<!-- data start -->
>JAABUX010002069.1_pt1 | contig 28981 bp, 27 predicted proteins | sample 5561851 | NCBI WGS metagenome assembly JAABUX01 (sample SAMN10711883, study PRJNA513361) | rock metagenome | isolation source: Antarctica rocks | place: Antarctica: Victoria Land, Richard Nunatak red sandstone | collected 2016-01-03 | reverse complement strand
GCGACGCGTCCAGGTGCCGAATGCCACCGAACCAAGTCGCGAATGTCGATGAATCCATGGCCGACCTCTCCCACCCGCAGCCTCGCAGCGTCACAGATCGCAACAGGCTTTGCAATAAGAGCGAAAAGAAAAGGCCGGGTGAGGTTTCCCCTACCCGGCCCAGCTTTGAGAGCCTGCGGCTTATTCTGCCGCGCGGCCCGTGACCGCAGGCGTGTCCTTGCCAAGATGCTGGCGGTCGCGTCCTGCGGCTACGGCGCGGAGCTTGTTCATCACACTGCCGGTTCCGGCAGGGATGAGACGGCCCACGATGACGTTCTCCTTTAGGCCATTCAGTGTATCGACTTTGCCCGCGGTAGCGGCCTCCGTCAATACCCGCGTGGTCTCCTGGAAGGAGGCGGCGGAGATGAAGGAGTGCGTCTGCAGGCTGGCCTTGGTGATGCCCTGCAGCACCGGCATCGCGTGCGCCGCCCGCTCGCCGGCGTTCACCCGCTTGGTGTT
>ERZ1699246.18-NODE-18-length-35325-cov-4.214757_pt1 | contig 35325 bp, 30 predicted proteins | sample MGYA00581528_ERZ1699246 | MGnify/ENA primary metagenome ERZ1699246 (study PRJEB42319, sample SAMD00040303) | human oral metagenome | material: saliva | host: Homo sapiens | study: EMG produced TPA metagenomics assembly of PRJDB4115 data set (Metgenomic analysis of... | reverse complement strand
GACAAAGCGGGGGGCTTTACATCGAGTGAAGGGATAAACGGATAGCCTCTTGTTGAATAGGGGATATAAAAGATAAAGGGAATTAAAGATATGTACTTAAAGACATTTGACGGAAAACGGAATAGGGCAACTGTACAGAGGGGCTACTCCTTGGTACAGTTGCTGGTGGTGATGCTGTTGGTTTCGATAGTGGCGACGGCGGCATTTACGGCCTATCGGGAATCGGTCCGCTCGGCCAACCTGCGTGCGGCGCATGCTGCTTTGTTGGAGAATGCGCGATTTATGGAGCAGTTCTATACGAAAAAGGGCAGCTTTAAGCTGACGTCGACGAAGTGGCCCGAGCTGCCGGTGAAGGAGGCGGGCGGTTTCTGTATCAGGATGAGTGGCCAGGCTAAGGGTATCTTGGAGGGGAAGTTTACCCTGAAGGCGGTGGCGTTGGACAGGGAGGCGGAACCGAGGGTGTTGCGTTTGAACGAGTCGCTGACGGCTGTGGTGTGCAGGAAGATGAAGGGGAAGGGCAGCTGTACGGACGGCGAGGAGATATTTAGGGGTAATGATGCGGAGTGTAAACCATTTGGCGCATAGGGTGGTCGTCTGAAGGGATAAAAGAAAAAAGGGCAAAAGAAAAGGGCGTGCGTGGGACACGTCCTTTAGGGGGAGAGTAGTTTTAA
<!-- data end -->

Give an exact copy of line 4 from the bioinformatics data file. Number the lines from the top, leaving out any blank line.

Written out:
GACAAAGCGGGGGGCTTTACATCGAGTGAAGGGATAAACGGATAGCCTCTTGTTGAATAGGGGATATAAAAGATAAAGGGAATTAAAGATATGTACTTAAAGACATTTGACGGAAAACGGAATAGGGCAACTGTACAGAGGGGCTACTCCTTGGTACAGTTGCTGGTGGTGATGCTGTTGGTTTCGATAGTGGCGACGGCGGCATTTACGGCCTATCGGGAATCGGTCCGCTCGGCCAACCTGCGTGCGGCGCATGCTGCTTTGTTGGAGAATGCGCGATTTATGGAGCAGTTCTATACGAAAAAGGGCAGCTTTAAGCTGACGTCGACGAAGTGGCCCGAGCTGCCGGTGAAGGAGGCGGGCGGTTTCTGTATCAGGATGAGTGGCCAGGCTAAGGGTATCTTGGAGGGGAAGTTTACCCTGAAGGCGGTGGCGTTGGACAGGGAGGCGGAACCGAGGGTGTTGCGTTTGAACGAGTCGCTGACGGCTGTGGTGTGCAGGAAGATGAAGGGGAAGGGCAGCTGTACGGACGGCGAGGAGATATTTAGGGGTAATGATGCGGAGTGTAAACCATTTGGCGCATAGGGTGGTCGTCTGAAGGGATAAAAGAAAAAAGGGCAAAAGAAAAGGGCGTGCGTGGGACACGTCCTTTAGGGGGAGAGTAGTTTTAA